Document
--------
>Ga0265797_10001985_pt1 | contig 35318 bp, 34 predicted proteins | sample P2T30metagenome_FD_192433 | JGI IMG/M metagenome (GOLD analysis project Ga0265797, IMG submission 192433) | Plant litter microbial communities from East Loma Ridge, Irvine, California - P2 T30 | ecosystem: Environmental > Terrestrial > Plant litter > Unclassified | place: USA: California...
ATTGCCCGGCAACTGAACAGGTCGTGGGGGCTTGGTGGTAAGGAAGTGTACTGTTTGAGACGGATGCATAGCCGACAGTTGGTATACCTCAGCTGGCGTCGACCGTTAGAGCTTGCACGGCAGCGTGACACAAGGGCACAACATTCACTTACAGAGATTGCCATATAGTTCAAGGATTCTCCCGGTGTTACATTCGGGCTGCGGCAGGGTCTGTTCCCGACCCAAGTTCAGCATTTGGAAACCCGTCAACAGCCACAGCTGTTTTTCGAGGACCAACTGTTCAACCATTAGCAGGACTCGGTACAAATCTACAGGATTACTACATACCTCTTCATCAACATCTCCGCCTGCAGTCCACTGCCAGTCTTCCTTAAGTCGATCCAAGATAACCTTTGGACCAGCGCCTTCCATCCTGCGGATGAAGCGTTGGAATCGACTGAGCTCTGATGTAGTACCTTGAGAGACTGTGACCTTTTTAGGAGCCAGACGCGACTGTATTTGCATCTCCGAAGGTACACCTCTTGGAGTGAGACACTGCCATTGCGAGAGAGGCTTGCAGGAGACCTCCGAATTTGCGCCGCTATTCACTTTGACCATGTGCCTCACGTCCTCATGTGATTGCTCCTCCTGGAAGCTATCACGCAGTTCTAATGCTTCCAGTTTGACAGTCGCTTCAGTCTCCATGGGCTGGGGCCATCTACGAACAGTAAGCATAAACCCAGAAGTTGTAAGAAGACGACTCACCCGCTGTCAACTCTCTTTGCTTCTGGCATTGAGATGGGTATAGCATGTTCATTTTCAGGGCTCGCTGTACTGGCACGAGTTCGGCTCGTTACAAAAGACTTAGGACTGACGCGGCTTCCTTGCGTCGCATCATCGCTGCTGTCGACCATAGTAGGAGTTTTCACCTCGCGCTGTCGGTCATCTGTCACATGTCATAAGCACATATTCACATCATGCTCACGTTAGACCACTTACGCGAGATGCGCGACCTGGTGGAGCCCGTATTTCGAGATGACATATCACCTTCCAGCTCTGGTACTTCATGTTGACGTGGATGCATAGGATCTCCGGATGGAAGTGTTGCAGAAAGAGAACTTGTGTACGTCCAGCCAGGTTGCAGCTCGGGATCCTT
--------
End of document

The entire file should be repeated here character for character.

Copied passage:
>Ga0265797_10001985_pt1 | contig 35318 bp, 34 predicted proteins | sample P2T30metagenome_FD_192433 | JGI IMG/M metagenome (GOLD analysis project Ga0265797, IMG submission 192433) | Plant litter microbial communities from East Loma Ridge, Irvine, California - P2 T30 | ecosystem: Environmental > Terrestrial > Plant litter > Unclassified | place: USA: California...
ATTGCCCGGCAACTGAACAGGTCGTGGGGGCTTGGTGGTAAGGAAGTGTACTGTTTGAGACGGATGCATAGCCGACAGTTGGTATACCTCAGCTGGCGTCGACCGTTAGAGCTTGCACGGCAGCGTGACACAAGGGCACAACATTCACTTACAGAGATTGCCATATAGTTCAAGGATTCTCCCGGTGTTACATTCGGGCTGCGGCAGGGTCTGTTCCCGACCCAAGTTCAGCATTTGGAAACCCGTCAACAGCCACAGCTGTTTTTCGAGGACCAACTGTTCAACCATTAGCAGGACTCGGTACAAATCTACAGGATTACTACATACCTCTTCATCAACATCTCCGCCTGCAGTCCACTGCCAGTCTTCCTTAAGTCGATCCAAGATAACCTTTGGACCAGCGCCTTCCATCCTGCGGATGAAGCGTTGGAATCGACTGAGCTCTGATGTAGTACCTTGAGAGACTGTGACCTTTTTAGGAGCCAGACGCGACTGTATTTGCATCTCCGAAGGTACACCTCTTGGAGTGAGACACTGCCATTGCGAGAGAGGCTTGCAGGAGACCTCCGAATTTGCGCCGCTATTCACTTTGACCATGTGCCTCACGTCCTCATGTGATTGCTCCTCCTGGAAGCTATCACGCAGTTCTAATGCTTCCAGTTTGACAGTCGCTTCAGTCTCCATGGGCTGGGGCCATCTACGAACAGTAAGCATAAACCCAGAAGTTGTAAGAAGACGACTCACCCGCTGTCAACTCTCTTTGCTTCTGGCATTGAGATGGGTATAGCATGTTCATTTTCAGGGCTCGCTGTACTGGCACGAGTTCGGCTCGTTACAAAAGACTTAGGACTGACGCGGCTTCCTTGCGTCGCATCATCGCTGCTGTCGACCATAGTAGGAGTTTTCACCTCGCGCTGTCGGTCATCTGTCACATGTCATAAGCACATATTCACATCATGCTCACGTTAGACCACTTACGCGAGATGCGCGACCTGGTGGAGCCCGTATTTCGAGATGACATATCACCTTCCAGCTCTGGTACTTCATGTTGACGTGGATGCATAGGATCTCCGGATGGAAGTGTTGCAGAAAGAGAACTTGTGTACGTCCAGCCAGGTTGCAGCTCGGGATCCTT